In Cornwall, a university to defend regional cuisine – Pont-l’Abbé

“These short three- to five-day courses, on very specific topics, have been thought out and thought about from the whole field,” says Xavier Hamon, founder of the University of Gastronomic Sciences and Practices. Chef quimpérois, a slow food activist through the Alliance des cuisiniers, is at the forefront of this small kitchen revolution to promote “le bien manger” and invite professionals to run for a social, eco-friendly kitchen. and worthy. According to him, the recipe is simple: “Before you take a knife, you have to learn to talk to each other.”

He was able to test the first training modules on a wide variety of profiles: chefs of a gourmet restaurant or bistro, manager of a bulk spice or carrier of a food truck project and even an employee of the Basque Chamber of Agriculture .

Xavier Hamon is the founder of the University of Gastronomic Sciences and Practices. (The Telegram / Delphine Tanguy)

“The best way is to be outside and feel things”

From the beginning of the school year, five formats (vegetable cooking, the art of fermentation, coastal cuisine, the world of seaweed, introduction to Japanese cuisine) will be proposed, three of which will be received in the kitchens of Haliotika, city of Guilvinec fishing. All the characteristics of a systematic meeting with the agricultural and maritime trades of the territory.

When it comes to vegetable cooking, what better way than to go straight to a market gardener to understand the issues, but also the constraints of those who produce locally produced fruits, vegetables or herbs such as Juliette Quillivic, a farmer and seed craftsman in Plouhinec. “The vegetables emitted from the variety of Juliette’s population have far superior nutritional qualities,” observes Xavier Hamon.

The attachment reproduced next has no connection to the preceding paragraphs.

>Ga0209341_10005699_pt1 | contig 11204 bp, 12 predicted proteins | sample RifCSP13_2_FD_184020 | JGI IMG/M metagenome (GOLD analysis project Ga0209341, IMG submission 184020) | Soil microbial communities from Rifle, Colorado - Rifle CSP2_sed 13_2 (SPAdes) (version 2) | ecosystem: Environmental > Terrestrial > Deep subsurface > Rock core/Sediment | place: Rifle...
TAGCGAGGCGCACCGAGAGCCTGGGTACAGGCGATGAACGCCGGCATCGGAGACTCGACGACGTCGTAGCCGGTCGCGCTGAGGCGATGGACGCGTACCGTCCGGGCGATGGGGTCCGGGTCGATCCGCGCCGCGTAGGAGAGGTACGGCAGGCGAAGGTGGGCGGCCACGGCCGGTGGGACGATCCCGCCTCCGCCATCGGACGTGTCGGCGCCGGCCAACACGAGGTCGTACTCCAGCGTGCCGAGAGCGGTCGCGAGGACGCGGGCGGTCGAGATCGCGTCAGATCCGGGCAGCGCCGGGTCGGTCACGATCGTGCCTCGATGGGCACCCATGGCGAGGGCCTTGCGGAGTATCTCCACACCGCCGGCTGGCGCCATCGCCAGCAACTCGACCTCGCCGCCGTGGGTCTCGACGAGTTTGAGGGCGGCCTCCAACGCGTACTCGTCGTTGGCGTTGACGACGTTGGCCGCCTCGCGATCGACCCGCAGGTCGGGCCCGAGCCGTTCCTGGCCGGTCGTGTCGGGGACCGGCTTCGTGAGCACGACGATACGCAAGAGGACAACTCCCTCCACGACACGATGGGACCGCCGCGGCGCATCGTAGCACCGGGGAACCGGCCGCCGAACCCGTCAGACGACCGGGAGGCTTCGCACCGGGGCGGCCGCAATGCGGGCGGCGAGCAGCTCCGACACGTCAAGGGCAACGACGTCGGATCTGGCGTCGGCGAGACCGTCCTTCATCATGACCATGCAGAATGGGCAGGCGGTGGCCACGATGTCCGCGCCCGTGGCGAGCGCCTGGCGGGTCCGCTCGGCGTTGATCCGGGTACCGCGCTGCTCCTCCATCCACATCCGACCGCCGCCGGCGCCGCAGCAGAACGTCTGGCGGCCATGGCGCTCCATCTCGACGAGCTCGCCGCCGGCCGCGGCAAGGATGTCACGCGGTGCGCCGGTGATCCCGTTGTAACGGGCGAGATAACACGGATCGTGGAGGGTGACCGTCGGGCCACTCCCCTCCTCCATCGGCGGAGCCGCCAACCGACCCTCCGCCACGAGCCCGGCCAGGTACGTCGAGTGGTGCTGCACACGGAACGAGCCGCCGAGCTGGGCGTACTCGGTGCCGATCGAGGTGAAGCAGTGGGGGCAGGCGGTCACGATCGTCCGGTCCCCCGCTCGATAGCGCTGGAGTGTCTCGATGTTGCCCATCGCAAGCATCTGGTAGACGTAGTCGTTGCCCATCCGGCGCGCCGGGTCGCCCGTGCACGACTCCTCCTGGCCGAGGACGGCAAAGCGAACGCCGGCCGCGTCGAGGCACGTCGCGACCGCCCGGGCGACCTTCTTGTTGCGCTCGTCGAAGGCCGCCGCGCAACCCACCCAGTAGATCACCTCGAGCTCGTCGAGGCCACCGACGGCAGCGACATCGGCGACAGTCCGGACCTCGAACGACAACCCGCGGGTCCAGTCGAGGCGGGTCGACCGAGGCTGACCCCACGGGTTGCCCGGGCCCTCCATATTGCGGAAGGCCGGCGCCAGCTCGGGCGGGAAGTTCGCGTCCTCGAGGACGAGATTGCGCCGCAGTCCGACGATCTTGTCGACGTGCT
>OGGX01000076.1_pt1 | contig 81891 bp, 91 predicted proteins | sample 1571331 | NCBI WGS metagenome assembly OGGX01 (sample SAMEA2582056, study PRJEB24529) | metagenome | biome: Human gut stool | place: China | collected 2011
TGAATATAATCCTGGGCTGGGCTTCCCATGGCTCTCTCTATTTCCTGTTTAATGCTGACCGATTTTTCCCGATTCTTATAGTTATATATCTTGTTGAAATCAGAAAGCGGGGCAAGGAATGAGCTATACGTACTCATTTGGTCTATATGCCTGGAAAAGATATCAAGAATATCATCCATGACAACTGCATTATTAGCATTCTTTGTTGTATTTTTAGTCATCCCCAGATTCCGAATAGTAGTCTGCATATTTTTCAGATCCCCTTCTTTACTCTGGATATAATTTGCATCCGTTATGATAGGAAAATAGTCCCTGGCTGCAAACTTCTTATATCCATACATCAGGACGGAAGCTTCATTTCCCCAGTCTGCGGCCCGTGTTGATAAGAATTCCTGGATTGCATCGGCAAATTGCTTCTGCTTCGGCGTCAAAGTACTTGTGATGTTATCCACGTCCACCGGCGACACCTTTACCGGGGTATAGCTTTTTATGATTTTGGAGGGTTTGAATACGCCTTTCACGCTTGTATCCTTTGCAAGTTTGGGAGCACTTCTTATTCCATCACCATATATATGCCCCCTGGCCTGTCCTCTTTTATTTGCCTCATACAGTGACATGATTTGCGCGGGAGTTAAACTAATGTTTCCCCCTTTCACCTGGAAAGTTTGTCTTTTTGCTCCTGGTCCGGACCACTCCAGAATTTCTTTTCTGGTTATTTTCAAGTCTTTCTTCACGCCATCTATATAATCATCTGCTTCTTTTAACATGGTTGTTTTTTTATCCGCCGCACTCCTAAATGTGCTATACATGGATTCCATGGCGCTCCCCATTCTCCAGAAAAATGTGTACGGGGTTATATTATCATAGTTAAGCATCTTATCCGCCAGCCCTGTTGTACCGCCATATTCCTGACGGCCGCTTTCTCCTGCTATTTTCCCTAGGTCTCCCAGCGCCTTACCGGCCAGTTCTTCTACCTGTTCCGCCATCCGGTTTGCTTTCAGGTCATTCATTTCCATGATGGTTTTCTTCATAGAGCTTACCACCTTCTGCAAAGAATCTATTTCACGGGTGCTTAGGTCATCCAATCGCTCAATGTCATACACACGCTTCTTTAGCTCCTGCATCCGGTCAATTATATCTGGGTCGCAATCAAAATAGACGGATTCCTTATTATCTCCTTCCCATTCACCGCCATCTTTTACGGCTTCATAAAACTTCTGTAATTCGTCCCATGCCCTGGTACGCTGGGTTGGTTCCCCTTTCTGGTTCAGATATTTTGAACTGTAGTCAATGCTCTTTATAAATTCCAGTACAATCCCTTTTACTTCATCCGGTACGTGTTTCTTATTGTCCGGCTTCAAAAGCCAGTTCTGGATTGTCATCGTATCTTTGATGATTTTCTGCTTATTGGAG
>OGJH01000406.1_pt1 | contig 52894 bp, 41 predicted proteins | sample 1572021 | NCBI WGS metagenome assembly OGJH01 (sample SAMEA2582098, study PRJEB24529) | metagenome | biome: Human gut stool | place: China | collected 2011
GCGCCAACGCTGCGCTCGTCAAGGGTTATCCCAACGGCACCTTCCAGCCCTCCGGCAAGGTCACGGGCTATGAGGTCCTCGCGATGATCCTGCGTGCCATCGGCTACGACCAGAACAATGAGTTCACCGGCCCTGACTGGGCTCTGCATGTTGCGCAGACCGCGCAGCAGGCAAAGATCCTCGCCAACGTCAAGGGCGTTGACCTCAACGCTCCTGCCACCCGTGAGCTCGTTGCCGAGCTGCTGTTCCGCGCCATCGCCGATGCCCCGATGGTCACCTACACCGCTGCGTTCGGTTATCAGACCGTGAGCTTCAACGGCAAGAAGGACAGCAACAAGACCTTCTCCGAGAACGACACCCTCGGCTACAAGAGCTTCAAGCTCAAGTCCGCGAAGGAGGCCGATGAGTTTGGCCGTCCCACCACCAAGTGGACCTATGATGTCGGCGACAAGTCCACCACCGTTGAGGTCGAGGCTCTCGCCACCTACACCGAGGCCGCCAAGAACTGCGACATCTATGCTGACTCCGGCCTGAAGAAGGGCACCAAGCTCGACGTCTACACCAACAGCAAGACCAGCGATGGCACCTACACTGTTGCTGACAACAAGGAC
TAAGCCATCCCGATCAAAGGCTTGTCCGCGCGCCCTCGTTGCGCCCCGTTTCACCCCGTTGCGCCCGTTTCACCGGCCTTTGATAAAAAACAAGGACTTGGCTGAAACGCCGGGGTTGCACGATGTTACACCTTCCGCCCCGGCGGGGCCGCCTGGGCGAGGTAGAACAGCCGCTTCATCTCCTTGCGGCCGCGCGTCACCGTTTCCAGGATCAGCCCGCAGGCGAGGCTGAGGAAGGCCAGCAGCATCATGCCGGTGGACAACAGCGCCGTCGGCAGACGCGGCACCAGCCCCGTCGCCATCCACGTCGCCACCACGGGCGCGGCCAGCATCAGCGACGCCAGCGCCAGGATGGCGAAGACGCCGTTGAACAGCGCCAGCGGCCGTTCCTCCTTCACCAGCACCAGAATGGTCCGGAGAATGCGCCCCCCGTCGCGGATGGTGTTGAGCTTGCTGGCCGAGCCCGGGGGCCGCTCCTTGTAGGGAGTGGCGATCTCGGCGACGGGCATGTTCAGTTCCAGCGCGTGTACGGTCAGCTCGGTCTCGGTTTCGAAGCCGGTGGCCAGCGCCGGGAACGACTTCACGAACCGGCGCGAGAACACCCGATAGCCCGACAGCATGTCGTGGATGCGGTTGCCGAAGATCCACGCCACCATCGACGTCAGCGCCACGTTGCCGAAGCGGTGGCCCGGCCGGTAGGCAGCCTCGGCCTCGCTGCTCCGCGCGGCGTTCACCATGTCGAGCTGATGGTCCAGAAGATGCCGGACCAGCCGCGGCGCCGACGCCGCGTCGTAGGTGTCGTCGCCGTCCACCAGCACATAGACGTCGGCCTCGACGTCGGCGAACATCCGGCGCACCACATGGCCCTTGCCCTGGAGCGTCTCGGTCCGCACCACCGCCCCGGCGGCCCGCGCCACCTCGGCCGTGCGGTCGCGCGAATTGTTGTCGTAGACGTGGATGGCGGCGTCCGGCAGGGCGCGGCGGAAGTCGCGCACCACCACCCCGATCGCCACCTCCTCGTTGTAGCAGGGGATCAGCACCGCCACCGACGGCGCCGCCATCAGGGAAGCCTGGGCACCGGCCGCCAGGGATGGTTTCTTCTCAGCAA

And when it comes to the invisible world behind a plate of seafood or an omega-3 rich fish, plankton biologist Pierre Mollo is inexhaustible. “The best way is to be outside and feel things,” he says.

“In Japanese cuisine, animal protein is there to sign the dish, it’s not the key”

Aller research in other culinary cultures

“My job is to translate this into cooking”, sums up Xavier Hamon, whose approach is to look for recipes in other culinary cultures that will enhance local products or varieties of fish that are a bit neglected, such as tailed horse mackerel. yellow or growl. “In Japanese cuisine, animal protein is there to signify the dish, it’s not the essential element,” says Xavier Hamon Care, who strives to vegetate dishes without depriving himself of the pleasure of taste, even in dimpotrivă .

The University of Gastronomic Sciences and Practices is also working hard to support communities in changing the food model for canteens while reconciling children’s tastes with parents’ cherries.


University of Gastronomic Sciences and Practices (mailbox 143), Maison des associations Pierre Waldeck-Rousseau, 1, allée Monseigneur Jean-René Calloc’h, in Quimper. E-mail: [email protected]; site:

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